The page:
Even with government officials’ continued bid to increase police and military presence in colleges and universities, there has seemingly remained a sense of security for those belonging to private institutions. Surely, as long as students are on a private campus, they will be safe from coercion by state forces. Well, as it appears, not anymore.
The recent police raid on the Lumad school in Cebu warns us of this sort of threat. While it was foremost a human rights issue stemming from the continued harassment of Lumad peoples by the state, it also made clear a chilling reality that one can no longer help but acknowledge—that campus militarization also looms over private schools.
Consider the February 15 incident. The Lumad children were sheltered in a retreat house inside the University of San Carlos’ (USC) Talamban Campus. That is, they had stayed inside the premises of a private university and were thus on private property. Unless the police officers were in hot pursuit—which they obviously were not—they would have needed a valid warrant to enter. Whether this condition was met remains unclear: several reports claim the police had no warrant, while state authorities insist that they did but are dubiously unable to provide pertinent details.
And then there is the fact that the officers entered the campus without notifying any school administrator, as USC President Fr. Narciso Cellan himself revealed. Whether or not they are required by law to extend such courtesy, is it not nonetheless concerning that uniformed personnel can enter and roam private school grounds as quickly as that?
While many may like to believe that the law still provides sufficient safeguards for educational institutions, recent events have only suggested that these are easily circumvented. For state universities and colleges, a chilling precedent was set when it only took the government one arbitrary and unilateral decision to end its 1989 pact with the University of the Philippines. For private schools, the USC raid should be our warning and wake-up call that we too are exposed to the threat of state coercion.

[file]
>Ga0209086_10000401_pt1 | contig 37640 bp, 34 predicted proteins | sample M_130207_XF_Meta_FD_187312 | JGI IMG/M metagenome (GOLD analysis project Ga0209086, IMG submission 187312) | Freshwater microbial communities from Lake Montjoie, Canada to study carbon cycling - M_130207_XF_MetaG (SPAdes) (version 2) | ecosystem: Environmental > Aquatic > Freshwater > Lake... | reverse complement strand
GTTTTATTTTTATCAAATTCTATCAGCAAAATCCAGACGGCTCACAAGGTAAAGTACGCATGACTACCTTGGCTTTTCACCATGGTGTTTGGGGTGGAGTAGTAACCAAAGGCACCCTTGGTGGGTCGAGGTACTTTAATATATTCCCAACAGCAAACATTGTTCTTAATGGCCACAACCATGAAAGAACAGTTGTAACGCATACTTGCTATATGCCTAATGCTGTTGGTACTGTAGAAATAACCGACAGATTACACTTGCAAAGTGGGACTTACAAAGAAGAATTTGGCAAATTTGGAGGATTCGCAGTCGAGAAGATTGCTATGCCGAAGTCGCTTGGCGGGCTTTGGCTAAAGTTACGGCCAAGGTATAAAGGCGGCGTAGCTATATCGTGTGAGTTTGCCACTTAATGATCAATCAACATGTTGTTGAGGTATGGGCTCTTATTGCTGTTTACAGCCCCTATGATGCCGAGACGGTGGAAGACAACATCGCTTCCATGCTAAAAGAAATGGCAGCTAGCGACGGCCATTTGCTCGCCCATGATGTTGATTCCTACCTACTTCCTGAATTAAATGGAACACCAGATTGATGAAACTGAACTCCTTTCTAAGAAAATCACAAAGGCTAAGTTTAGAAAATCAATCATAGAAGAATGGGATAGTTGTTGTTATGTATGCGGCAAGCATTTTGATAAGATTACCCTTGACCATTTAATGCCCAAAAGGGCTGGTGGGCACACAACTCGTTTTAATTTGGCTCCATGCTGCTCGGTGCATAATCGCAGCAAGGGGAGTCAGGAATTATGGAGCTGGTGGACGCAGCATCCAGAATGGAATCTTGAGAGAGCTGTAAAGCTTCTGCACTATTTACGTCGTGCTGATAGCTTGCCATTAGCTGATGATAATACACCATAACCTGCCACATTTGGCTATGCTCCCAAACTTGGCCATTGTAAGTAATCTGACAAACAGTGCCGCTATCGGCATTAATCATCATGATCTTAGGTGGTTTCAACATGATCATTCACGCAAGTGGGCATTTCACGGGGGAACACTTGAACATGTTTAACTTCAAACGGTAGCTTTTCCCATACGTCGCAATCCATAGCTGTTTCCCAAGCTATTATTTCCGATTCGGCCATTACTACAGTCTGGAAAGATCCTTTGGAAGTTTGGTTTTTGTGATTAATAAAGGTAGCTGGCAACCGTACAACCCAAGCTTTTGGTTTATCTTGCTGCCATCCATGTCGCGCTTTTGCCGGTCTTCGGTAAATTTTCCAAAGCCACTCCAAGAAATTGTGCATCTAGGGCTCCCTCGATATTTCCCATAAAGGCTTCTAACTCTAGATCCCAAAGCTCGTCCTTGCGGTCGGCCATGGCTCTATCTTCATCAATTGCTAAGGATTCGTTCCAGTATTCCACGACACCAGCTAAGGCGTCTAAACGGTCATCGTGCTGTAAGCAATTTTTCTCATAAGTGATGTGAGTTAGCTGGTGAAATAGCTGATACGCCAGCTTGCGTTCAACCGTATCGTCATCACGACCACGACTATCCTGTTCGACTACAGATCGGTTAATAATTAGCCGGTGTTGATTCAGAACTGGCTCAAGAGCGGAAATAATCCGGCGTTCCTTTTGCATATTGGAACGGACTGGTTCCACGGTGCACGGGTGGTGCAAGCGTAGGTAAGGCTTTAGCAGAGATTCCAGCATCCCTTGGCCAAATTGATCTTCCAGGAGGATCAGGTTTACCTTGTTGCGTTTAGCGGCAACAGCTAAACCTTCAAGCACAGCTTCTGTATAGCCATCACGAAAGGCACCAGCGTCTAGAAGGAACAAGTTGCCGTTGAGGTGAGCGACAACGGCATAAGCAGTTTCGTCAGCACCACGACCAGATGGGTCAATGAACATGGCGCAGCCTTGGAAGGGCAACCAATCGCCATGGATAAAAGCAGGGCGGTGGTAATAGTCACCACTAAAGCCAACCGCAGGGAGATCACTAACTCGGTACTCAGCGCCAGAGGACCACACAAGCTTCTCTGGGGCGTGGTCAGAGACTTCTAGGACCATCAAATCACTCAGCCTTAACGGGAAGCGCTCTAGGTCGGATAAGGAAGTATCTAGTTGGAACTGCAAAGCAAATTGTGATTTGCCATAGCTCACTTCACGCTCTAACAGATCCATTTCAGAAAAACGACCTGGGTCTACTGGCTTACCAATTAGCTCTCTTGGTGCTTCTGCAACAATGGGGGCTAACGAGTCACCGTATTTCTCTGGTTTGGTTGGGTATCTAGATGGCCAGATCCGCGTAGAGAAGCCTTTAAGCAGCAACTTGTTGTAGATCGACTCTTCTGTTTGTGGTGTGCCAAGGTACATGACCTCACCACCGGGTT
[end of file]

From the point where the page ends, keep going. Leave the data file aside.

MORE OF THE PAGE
For DLSU, this becomes all the more worrying, considering that not too long ago, the University was among many that were labeled by government red-tagging mouthpiece Lt. Gen. Antonio Parlade as communist recruitment hubs. And it is no secret how aggressively this government acts on its own suspicions. That, when face-to-face classes resume, state forces would barge into the school, supposedly with a warrant, in search of alleged communists or rebels is not a remote possibility anymore; perhaps it may be unlikely, but it becomes all the more plausible every time the government cracks down on dissident groups.
While students must therefore counteract with continued vigilance, the duty to protect them from such abuses, especially while they are on campus, falls upon schools. Administrators of private colleges and universities ought to take precautionary action and identify new ways to keep its students secure. Private institutions can no longer revel in their privilege of being content with their supposed security.